Sign Language Interpreting for the Deaf and Hard of Hearing

Profile of National Consortium of Interpreter Education Centers

Photo of sign language interpreter
Sign Language Interpreter. Hannah Johnston / Getty Images

Sign language interpreting services for deaf and hard of hearing people are scarce throughout the United States. Recognizing this scarcity and the need to do something, the United States Department of Education's Rehabilitation Services Administration funded the establishment of the National Consortium of Interpreter Education Centers (NCIEC). The NCIEC works to address the shortage of interpreters through research and education.

NCIEC has five regional centers and one national center. All centers work together to increase the supply of qualified interpreters nationally, and improve interpreting education programs (IEPs). The centers are:

  • National Interpreter Education Center at Northeastern University
  • Northeastern University Regional Interpreter Education Center
  • Gallaudet University Regional Interpreter Education Center
  • CATIE Center at the College of St. Catherine
  • Mid-America Regional Interpreter Education Center
  • Western Region Interpreter Education Center.

The NCIEC website hosts the National Consortium Resource Center, a searchable database of interpreting topics, including interpreter education programs.

NCIEC Reports

One activity has been surveying deaf consumers, interpreters, interpreter referral agencies, and interpreter education programs. The purpose of these surveys is to identify issues, needs, and possible solutions, and establish priorities in interpreter education.

These reports have been posted on the NCIEC website. Following is a list of sample reports and key highlights:

Phase I Deaf Consumer Needs Assessment - Out of 1,250 respondents (primarily educated, working sign language users), 44% said they wanted but could not get interpreter services one to three times per month.

Most (80%) are using Video Relay Service (VRS), and almost half (45%) believe VRS makes it more difficult to get community interpreting services. Almost half (48%) said it was hardest to get interpreting services in health care (e.g., doctor's offices).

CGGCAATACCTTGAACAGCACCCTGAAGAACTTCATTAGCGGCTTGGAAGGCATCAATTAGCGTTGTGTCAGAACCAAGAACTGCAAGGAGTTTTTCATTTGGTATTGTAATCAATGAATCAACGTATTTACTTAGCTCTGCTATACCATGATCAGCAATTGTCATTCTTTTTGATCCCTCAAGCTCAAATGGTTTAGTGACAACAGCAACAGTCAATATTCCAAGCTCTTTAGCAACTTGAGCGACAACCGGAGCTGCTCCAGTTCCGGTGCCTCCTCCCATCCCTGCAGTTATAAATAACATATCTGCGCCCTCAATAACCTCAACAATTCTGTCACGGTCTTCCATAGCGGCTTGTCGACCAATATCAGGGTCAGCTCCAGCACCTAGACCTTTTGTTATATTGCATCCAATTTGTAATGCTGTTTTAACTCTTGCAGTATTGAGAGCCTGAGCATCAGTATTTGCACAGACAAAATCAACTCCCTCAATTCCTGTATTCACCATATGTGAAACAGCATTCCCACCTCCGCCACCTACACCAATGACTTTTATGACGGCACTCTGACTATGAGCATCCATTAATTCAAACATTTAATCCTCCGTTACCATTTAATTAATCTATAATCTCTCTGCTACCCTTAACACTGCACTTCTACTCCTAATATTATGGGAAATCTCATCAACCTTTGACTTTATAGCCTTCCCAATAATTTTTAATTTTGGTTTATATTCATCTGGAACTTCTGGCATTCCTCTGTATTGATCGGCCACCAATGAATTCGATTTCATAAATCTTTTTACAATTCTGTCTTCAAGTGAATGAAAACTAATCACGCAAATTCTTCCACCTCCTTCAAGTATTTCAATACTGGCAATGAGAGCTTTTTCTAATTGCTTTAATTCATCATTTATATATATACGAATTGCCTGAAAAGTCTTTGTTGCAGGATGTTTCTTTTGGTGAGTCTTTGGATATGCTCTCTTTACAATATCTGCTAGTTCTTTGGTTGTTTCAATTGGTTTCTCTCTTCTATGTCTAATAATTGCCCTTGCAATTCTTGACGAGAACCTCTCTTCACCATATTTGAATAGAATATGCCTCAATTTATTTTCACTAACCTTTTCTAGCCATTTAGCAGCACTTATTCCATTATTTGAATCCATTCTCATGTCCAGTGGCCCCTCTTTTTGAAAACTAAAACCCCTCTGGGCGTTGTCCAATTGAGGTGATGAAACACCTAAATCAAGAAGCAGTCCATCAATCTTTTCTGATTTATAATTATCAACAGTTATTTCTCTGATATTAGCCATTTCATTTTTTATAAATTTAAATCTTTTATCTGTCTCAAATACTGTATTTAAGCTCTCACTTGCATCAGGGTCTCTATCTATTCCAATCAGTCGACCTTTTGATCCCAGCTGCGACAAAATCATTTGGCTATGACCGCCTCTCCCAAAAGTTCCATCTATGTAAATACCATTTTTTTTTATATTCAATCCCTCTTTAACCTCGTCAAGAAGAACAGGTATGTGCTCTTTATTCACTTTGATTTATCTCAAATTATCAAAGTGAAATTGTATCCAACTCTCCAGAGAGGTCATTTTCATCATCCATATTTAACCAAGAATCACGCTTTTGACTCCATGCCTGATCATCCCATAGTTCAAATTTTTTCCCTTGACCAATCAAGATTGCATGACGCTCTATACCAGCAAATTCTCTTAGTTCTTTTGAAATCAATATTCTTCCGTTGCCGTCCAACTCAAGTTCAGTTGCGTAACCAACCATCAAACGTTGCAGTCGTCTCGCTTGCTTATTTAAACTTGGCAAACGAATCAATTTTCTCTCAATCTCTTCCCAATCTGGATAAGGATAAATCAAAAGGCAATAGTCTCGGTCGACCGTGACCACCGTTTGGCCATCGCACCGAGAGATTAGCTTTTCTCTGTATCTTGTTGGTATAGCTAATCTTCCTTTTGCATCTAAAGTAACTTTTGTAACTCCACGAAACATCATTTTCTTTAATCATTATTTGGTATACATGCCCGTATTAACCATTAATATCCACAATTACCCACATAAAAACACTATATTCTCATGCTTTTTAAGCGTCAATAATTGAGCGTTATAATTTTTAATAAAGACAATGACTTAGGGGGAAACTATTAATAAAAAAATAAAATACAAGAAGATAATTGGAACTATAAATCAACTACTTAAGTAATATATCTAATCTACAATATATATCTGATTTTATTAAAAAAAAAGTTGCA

Interpreting Practitioner Needs Assessment Final Report - This survey revealed that more interpreters will be retiring than new replacements coming in, exacerbating the shortage. Not only that, while the Registry of Interpreters for the Deaf (RID) requires a bachelor's degree starting around 2012, most interpreter education programs only offer associate's degrees. Plus, another survey (Interpreter Education Program Needs Assessment Survey) found that there could be a very severe shortage in about 10 years because the existing Interpreter Education Programs would be graduating far fewer interpreters than would be needed:

"...20 four-year Interpreting Education programs projected that they would graduate approximately eight interpreters per year...This scenario would produce approximately 800 new interpreters over the next five years - or 1,600 new interpreters in ten years..."

Most (75%) do not interpret in legal settings (such as courtroom). The survey found many working interpreters are not members of national organizations such as Registry of Interpreters for the Deaf (RID); in fact, the longer an interpreter worked, the less likely he or she was to belong to those organizations. Finally, there is a growing need for Spanish sign language interpreters.

Interpreter Education Programs Needs Assessment Final Report - According to this report, "only four" bachelor's degree granting interpreting education programs have been established since 2000. Not only that, existing programs face a shortage of faculty members.

Guide comment: This could mean difficulty for interpreters in obtaining the required bachelor's degrees to qualify for RID certification.

Interpreter Referral Agency Needs Assessment Final Report - This survey, which had fewer than 40 respondents, found that pay and fees were higher at large agencies. Both large and small agencies have more part-time interpreters than full-time interpreters. Despite growing need, ASL-Spanish interpretation service is only available at a handful of agencies.

NCIEC Projects

In addition to conducting surveys and drafting reports, the NCIEC runs ten projects:

AA-BA Partnership - Objective is stronger linkages between AA and BA interpreter education programs.

Deaf Advocacy Training Initiative - Objective is to train deaf people on self-advocacy for "effective communication" (i.e., interpreting services)
Guide comment: It is a shame that this project is even necessary. Even though we have laws such as the Americans with Disabilities Act, clearly there is a need to teach deaf people how to advocate for interpreting services they are legally entitled to.

Deaf Interpreting - Objective is to improve training for Deaf interpreters.

Discover Interpreting - This is an effort to market interpreting as a career via a professionally designed website and companion Facebook group.

Legal Interpreting - Objective is to improve legal interpreting as a career path.

English/Spanish/ASL - Objective is to increase diversity in the interpreting profession.

Healthcare Interpreting - Objective is to improve the medical interpreting career path.

Mentoring - Objective is to expand mentoring (which is in demand by interpreters according to the survey reports). It helps interpreters become mentors or find mentors.

Interpreting Via Video - Objective is to improve video interpreting and get video interpreting training incorporated into interpreter education programs.

Do you think that the NCIEC's efforts will make a difference? 

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